In contrast with this extremely expansive approach to interpretation, the Agreement’s commitments to unionists have repeatedly been read as narrowly as humanly possible. Here is Professor Vernon Bogdanor, writing in the Daily Telegraph, summing up the unionists’ court defeat:
“But the court responded that the 1998 Act gave the people of Northern Ireland only the constitutional right to decide whether to remain part of the UK or to become part of a united Ireland. It did not regulate “any other change in the constitutional status of Northern Ireland”.”
We don’t need to guess that this isn’t what the unionists thought they were signing up to in 1998. We have David Trimble, the Nobel Prize-winning co-author of the Agreement, telling us so. But of all the authorities who have arisen on the subject of the Irish border over the past few years, he is for some reason not in fashion.
Likewise, it was Brussels and Dublin who insisted that the Agreement’s requirements for cross-community consent for votes in Stormont be set aside when it comes to vote on the Protocol. It doesn’t take much cynicism to think that they would not have done this if Unionism had not lost its majority in the Assembly a couple of years before.
Once again, the only coherent thread in interpreting the treaty seems to be the interests of Irish nationalism. Given that the Agreement can only function if it commands the respect of both sides, this is at best extremely reckless.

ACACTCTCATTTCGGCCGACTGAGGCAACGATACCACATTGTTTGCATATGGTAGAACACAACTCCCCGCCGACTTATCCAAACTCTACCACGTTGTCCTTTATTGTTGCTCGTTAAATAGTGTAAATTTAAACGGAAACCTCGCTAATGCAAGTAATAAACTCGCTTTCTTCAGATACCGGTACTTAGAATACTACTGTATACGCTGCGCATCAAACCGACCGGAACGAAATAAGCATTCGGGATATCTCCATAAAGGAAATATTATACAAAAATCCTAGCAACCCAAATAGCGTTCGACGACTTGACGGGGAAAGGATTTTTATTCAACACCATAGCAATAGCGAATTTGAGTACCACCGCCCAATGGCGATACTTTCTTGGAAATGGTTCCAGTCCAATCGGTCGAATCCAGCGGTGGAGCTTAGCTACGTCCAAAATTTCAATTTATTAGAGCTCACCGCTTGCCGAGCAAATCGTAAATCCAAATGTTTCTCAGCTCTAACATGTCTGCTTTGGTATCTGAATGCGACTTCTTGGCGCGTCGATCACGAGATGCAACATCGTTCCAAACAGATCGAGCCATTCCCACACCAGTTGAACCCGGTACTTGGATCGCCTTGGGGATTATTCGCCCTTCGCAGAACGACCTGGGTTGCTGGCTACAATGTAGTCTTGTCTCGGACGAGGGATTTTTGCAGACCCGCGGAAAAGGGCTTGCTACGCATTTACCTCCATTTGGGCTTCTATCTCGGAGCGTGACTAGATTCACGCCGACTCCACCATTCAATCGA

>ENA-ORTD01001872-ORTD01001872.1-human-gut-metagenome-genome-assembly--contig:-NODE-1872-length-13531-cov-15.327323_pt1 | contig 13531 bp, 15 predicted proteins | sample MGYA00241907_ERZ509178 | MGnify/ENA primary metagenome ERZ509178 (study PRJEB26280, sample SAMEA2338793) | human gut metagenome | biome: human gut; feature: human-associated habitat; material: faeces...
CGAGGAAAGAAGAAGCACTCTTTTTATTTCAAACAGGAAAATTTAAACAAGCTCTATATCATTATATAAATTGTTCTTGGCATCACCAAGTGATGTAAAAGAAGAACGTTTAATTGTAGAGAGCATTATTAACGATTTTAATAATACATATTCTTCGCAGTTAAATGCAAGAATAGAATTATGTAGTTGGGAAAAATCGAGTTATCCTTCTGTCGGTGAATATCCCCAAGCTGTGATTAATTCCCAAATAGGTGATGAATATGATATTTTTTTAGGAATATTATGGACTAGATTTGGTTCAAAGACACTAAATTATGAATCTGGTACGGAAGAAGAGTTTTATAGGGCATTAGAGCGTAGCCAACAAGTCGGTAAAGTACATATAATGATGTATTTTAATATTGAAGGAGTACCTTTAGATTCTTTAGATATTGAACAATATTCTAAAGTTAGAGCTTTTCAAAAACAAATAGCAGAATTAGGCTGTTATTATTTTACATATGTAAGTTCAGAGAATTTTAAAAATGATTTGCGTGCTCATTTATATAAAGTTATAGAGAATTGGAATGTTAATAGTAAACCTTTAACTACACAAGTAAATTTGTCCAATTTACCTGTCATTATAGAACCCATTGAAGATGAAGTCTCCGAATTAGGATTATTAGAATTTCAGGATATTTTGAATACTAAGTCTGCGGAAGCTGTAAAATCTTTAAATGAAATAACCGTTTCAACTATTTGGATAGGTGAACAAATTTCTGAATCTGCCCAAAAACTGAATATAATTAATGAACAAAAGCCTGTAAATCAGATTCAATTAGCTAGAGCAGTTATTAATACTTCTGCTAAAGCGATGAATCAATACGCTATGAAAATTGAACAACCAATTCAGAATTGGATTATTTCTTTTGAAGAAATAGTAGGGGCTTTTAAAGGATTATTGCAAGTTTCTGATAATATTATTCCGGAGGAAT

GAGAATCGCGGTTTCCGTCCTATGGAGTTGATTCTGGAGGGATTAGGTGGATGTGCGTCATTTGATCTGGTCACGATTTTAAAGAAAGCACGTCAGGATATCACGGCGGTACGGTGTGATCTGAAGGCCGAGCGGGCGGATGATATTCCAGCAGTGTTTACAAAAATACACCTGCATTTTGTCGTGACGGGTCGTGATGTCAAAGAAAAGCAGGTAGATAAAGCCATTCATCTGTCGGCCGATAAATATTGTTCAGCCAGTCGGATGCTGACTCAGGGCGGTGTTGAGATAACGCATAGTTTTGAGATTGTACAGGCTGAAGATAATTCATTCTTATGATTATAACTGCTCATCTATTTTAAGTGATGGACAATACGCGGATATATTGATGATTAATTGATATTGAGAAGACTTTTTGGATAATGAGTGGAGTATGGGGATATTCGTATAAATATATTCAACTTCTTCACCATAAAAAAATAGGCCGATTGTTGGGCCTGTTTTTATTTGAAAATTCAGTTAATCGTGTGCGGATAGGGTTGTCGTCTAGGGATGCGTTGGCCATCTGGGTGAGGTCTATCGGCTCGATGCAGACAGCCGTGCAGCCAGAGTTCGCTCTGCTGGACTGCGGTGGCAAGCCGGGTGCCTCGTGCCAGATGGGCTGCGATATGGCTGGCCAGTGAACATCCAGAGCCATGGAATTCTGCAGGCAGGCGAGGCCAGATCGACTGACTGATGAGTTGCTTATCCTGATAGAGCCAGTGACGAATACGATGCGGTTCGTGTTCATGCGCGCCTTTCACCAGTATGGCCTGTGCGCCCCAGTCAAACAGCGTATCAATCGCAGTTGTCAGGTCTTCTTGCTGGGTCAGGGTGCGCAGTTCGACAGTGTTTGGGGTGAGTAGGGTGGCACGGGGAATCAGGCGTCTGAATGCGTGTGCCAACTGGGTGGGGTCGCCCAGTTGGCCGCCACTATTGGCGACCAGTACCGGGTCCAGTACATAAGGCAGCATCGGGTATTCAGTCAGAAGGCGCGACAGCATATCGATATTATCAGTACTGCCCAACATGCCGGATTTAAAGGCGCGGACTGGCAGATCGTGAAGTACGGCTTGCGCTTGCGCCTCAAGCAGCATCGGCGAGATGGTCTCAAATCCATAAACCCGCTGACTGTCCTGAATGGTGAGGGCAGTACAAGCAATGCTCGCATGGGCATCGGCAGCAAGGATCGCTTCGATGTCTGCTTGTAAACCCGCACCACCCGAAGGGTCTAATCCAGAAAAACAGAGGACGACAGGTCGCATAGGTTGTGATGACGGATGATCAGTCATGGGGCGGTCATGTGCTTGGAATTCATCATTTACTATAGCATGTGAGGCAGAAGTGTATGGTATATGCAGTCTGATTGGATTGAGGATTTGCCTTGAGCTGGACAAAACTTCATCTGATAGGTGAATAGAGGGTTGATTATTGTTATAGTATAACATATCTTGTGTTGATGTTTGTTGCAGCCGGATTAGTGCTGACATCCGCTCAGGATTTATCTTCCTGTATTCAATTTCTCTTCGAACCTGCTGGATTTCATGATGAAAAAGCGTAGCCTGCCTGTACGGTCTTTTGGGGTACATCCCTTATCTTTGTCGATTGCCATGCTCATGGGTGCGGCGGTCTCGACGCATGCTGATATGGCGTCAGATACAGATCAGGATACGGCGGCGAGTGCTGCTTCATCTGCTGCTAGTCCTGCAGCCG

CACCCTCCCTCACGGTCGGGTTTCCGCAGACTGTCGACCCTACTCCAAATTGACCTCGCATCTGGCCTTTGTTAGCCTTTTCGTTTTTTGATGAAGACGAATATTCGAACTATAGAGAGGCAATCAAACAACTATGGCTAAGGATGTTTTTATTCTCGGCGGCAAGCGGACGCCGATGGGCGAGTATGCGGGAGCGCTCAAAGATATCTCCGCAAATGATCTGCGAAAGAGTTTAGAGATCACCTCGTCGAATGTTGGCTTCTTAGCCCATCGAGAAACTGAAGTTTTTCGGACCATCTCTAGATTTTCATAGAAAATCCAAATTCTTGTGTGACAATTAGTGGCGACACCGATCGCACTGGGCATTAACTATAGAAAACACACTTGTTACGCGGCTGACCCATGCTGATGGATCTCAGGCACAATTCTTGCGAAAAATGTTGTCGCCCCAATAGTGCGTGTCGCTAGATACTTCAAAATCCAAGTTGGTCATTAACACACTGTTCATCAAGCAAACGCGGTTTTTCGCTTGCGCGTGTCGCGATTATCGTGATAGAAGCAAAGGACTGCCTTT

None of this means that the other side are entirely wrong. The May government, weak and clueless as it was, did box us in on Northern Ireland, and Johnson did then sign up to the Protocol. Brussels is within its rights to try and enforce it, even if London is also right to insist on changes.
Likewise, there is truth to the Remainers’ charge that Brexiteers did not properly account for the challenges Brexit would pose in Northern Ireland. But as with so much else, this is much more a case of Brexit exposing the shortcomings of the British state, rather than creating problems out of whole cloth.
The abject performance of British negotiators on Northern Ireland simply reflected a long-standing and deep-rooted neglect of the Province. According to Whitehall sources, the previous regime at the Northern Ireland Office took the view that its role was simply to tread water until the time came to cede Ulster to the Republic. Lewis and his new Permanent Secretary, former national security adviser Madeleine Alessandri, are trying to change this, but have a lot of work to do.
Ultimately, this is about more than foodstuffs or supply lines. It is about whether or not we think that Northern Ireland is a full and integral part of our United Kingdom, unless and until a majority explicitly vote to change that status, or if the Belfast Agreement is nothing more than a promise not to pursue Harold Wilson’s ‘Algerian option’ and abandon the Province before then.
If the former, unionists and ministers have a lot of work to do to articulate and implement a vision of the Agreement that reflects that reality. If not, the Agreement is not what it pretends to be.